Track apps

Rail communications on the expressway: extended networks for digital rail

For today’s and tomorrow’s digital rail, we need signal-based coordination, which enables strong optimization and densification of rail traffic, as well as increased automation of rail transport. This critical application depends on ubiquitous and consistent connectivity wherever the train travels. The railway’s communication network is therefore an essential tool for the real-time control and monitoring of trains and for maintaining safe and efficient operations.

Railways have been allocated dedicated spectrum for safety-critical operations, but Railway Infrastructure Managers (IMs) may be challenged to meet all their needs with only this spectrum available. Although they can deploy a dedicated, stand-alone network using their allocated spectrum; additional spectrum will be required to serve all intended applications and provide radio redundancy. One potential solution is for railways to work with communications service providers (CSPs) whose existing infrastructure can be reused. Railways and communication service providers have a common interest in extending coverage along railway lines. By sharing infrastructure primarily used for passenger connectivity, they both benefit from reduced investment.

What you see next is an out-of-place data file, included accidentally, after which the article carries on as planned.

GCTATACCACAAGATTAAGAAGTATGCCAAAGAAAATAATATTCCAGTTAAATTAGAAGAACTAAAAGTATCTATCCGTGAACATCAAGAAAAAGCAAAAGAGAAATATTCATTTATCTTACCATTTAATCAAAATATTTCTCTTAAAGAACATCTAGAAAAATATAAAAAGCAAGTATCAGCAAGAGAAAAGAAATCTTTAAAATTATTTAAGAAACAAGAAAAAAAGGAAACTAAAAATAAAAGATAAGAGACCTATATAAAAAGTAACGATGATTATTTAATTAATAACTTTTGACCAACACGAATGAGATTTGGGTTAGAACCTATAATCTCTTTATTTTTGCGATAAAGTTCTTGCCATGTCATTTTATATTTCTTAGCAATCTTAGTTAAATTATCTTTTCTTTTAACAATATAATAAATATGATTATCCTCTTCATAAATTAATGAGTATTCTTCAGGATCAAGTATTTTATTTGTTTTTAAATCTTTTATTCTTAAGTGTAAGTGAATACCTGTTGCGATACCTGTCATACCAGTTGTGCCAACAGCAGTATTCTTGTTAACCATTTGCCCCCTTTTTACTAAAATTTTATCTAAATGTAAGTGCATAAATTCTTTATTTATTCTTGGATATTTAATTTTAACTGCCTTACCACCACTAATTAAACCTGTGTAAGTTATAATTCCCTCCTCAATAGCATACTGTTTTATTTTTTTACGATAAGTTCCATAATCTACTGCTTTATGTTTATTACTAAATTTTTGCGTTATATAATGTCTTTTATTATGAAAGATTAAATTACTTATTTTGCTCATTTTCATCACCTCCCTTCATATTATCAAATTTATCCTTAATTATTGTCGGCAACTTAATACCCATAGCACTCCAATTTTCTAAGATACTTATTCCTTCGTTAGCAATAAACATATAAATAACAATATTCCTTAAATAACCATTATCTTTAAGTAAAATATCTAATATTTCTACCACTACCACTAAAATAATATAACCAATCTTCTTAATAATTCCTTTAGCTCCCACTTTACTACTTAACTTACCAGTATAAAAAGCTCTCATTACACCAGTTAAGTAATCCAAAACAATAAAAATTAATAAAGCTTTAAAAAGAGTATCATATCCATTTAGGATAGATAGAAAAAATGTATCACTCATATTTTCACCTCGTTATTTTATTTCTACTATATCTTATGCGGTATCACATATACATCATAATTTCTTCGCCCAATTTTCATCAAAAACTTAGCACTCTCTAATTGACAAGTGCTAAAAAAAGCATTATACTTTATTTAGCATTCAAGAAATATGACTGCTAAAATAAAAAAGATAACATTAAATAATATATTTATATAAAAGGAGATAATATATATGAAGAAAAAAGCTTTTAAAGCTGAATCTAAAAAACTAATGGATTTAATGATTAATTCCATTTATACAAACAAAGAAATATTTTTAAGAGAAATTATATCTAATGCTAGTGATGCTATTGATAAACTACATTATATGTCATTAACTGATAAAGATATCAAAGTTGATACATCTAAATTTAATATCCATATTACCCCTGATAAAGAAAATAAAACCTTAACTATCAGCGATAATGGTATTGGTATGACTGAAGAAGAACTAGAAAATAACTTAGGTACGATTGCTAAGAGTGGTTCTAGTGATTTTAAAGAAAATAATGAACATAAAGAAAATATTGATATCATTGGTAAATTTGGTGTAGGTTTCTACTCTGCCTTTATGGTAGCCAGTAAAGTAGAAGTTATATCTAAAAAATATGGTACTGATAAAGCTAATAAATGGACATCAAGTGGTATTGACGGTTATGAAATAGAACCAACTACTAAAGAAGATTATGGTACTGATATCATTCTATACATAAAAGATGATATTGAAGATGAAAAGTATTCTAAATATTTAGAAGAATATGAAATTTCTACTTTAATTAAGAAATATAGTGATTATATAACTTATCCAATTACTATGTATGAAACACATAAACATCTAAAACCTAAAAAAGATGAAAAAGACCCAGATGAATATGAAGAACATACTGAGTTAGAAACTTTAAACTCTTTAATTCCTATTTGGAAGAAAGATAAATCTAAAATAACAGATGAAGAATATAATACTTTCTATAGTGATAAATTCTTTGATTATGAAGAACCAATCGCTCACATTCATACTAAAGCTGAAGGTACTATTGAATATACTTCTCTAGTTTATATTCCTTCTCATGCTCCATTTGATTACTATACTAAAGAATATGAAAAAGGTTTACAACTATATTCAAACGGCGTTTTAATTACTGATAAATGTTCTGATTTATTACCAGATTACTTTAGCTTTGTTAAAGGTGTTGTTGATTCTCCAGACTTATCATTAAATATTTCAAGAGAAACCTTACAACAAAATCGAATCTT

Diversified rail services

Depending on their criticality and purpose, communication services for digital rail operations can be grouped into three categories: critical communication, performance communication and business communication. [source: UIC URS].

Critical communication, as defined in UIC URS, is needed for “applications essential to the movement and safety of trains or a legal obligation” such as emergency voice calls or automatic train protection (ATP) which manages the safe movement of the train along along his journey. If the critical communication services fail, the respective trains have to stop, causing major delays in the train schedule. This is why the high availability and resilience of these systems are of utmost importance.

Performance communication is required for “applications that help improve the performance of railway operations”. The aim is to optimize and support railway operations – for example, by enabling live video monitoring for better situational awareness or telemetry data to proactively anticipate and manage potential infrastructure failures and trains.

Business communication is required for “applications that support general railroading”. Business communication includes internet access to train and platform passengers, for social media, video streaming, checking train schedules and other infotainment use cases.